The Source

  • It is not surprising that racist parties, even when overtly and daily engaging in discrimination or in incitement to racial hatred, are not prohibited as criminal organizations. They are very useful as political or social boundaries of the consensus, as scapegoats for general racism, and as occasions for face-saving. Similarly, by ignoring the many forms of everyday discrimination and racism, also in elite institutions, the media may level occasional accusations against individuals who have too clearly broken the consensus, as in cases of overt discrimination by business corporations.

What is the meaning of the bolded text?

  • 1
    Not, bald, Bavyan, bolded text. – Lambie Feb 2 '18 at 18:22
  • 1
    The assumption is that there is a consensus (regarding exactly how extreme an organisation's widely-publicised position can be before nearly everyone agrees that organisation must be legally banned). Obviously at least some people (specifically including those who support some extremely racist group) fall outside that consensus (they're "beyond, outside" the majority position). So what the text is saying is that we can use the way society at large reacts to extremist groups to identify more accurately exactly where the "limits of social/political acceptability" lie. – FumbleFingers Feb 2 '18 at 18:24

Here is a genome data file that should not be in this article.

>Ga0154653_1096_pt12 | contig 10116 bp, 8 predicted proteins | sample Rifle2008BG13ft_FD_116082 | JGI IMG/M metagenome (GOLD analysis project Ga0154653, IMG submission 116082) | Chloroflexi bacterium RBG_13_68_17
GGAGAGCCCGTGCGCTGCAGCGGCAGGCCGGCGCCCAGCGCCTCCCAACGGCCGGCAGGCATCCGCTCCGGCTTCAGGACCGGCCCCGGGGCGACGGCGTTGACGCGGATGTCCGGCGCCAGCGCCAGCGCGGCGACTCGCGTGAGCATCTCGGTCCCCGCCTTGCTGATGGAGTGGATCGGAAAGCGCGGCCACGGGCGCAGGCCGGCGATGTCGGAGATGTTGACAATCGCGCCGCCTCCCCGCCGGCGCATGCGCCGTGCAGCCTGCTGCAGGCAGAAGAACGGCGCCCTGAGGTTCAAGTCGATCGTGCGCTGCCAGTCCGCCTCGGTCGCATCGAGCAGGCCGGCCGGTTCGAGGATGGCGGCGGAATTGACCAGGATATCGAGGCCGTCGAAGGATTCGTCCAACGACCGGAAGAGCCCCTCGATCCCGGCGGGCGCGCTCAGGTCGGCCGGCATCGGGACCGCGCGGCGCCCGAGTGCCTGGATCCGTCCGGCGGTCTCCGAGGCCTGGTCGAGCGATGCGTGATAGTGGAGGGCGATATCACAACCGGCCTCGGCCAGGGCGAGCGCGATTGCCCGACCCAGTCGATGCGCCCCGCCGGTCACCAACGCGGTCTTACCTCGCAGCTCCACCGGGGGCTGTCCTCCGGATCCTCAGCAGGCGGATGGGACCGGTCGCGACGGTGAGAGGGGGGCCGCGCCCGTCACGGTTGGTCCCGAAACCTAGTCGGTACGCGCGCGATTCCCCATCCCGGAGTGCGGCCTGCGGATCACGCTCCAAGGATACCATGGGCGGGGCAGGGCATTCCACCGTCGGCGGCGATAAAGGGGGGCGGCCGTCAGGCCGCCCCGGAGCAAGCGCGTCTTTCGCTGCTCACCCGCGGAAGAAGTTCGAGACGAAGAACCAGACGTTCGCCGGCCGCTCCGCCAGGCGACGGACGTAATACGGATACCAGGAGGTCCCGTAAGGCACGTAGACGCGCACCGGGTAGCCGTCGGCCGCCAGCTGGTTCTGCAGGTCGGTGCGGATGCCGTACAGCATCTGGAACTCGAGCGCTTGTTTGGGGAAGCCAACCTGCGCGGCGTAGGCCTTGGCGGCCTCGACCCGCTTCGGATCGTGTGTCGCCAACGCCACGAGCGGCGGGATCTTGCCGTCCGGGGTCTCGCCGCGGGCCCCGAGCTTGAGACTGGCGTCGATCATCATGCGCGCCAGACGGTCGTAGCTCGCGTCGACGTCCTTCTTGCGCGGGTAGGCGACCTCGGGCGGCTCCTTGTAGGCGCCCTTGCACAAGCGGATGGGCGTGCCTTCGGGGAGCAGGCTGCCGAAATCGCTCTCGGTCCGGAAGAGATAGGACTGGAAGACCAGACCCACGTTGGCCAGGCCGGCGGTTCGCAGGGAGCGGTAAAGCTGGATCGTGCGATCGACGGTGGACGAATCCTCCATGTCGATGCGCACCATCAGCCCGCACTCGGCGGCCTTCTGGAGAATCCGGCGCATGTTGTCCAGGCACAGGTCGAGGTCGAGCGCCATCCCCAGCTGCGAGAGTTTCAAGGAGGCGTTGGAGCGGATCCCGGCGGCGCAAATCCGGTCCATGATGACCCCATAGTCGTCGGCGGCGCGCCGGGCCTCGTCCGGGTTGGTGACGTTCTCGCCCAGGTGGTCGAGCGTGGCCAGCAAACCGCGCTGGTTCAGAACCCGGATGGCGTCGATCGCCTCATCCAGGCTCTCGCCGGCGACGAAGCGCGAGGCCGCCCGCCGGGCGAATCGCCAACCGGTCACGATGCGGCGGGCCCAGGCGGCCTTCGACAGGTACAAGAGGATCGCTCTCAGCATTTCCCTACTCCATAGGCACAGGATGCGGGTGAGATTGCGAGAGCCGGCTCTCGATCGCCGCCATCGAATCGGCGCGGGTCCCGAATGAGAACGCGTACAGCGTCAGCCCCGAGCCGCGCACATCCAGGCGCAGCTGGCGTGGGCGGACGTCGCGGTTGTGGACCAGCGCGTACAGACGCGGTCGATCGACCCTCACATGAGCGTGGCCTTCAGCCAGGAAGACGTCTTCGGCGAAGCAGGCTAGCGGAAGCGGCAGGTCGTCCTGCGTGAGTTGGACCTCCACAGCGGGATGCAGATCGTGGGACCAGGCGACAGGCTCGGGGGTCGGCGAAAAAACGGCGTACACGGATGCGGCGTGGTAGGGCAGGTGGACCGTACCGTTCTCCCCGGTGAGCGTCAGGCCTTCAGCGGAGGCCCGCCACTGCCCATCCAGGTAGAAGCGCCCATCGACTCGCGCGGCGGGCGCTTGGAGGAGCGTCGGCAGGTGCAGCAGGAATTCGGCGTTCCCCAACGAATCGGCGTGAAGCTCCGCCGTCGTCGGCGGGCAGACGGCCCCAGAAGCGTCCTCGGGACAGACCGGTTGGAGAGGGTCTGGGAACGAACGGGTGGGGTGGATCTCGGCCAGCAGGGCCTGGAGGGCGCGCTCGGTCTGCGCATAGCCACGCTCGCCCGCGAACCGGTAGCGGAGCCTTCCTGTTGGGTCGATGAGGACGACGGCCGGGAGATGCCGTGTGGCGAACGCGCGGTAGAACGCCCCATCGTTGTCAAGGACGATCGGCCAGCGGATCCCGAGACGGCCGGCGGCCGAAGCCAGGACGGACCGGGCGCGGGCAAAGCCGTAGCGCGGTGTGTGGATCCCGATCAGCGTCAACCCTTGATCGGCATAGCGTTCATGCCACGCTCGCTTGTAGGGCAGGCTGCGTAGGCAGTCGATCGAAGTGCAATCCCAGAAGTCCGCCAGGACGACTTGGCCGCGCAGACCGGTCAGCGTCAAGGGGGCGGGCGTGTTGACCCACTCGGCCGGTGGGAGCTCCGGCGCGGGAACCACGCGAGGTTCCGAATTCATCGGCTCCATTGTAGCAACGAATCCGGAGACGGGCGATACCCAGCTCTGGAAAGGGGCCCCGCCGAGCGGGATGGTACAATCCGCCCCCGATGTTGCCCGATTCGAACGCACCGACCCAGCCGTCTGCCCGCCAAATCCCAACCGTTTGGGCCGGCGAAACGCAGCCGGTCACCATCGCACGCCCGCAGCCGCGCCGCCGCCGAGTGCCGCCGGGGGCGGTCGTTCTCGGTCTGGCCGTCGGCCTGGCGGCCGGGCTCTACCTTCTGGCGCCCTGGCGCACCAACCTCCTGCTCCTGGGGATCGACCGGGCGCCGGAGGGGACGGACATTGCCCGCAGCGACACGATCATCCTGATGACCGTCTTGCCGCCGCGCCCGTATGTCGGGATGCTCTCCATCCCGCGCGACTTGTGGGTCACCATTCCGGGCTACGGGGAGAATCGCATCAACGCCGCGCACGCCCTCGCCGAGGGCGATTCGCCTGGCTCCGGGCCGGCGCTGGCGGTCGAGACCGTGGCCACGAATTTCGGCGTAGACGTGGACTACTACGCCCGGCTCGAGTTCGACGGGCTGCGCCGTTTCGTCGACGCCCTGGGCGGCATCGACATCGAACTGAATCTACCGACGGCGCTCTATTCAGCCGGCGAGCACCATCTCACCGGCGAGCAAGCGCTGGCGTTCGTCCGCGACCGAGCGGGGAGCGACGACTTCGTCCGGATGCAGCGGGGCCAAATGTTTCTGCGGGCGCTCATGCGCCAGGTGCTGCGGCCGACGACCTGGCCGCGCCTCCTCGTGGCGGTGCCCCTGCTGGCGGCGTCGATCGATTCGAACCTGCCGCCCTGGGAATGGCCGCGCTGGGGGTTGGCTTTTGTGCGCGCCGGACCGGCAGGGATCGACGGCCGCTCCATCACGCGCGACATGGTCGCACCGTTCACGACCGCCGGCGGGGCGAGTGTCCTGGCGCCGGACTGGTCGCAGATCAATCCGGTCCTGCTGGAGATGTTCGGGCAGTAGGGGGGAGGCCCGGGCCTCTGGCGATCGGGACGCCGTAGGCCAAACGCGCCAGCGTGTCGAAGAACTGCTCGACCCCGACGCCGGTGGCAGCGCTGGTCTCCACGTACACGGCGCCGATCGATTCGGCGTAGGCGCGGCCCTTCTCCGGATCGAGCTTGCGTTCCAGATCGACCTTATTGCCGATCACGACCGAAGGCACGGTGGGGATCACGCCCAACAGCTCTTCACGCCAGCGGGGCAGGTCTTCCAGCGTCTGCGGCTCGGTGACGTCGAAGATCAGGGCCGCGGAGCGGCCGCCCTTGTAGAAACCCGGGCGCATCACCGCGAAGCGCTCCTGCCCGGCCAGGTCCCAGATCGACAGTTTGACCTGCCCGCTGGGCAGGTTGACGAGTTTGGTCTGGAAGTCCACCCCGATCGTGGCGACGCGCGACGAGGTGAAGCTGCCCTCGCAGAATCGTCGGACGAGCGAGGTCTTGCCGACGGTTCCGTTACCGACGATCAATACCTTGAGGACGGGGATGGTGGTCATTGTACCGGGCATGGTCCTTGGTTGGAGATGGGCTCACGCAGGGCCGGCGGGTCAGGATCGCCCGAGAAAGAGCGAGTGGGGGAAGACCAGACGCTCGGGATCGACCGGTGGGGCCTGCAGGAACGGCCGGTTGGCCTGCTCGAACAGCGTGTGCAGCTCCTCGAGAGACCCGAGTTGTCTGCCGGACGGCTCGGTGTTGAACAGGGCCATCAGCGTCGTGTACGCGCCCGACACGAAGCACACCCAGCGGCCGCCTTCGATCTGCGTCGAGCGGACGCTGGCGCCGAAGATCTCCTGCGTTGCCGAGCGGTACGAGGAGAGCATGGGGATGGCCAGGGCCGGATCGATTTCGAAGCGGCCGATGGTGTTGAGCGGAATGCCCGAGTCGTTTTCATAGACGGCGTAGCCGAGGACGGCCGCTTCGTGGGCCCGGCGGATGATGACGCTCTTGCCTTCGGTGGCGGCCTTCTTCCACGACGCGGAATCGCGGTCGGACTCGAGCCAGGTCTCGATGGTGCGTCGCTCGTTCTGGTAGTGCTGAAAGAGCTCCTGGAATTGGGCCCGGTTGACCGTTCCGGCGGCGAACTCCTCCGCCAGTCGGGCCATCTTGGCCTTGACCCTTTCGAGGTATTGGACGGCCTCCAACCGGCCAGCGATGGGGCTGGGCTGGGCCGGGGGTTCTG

• (political or social) boundaries... (oil or latex) paint. (hot or cold) water. – Tᴚoɯɐuo Feb 2 '18 at 19:38
  • 1
    Most of the time you can ignore spatial metaphors for complex, non-spatial things. ;) The author is writing about so-called "fringe" groups who are "on the margins" of society, and how, paradoxically, they can be useful when it comes to prolonging institutional and systemic racism, useful to those who would perpetuate the status quo. – Tᴚoɯɐuo Feb 2 '18 at 19:46
  • This means limit that we set here in our society so that people have some boundaries and they don't trespass that. – JiteshNK Feb 3 '18 at 6:06

Your Answer

By clicking “Post Your Answer”, you agree to our terms of service, privacy policy and cookie policy

Browse other questions tagged or ask your own question.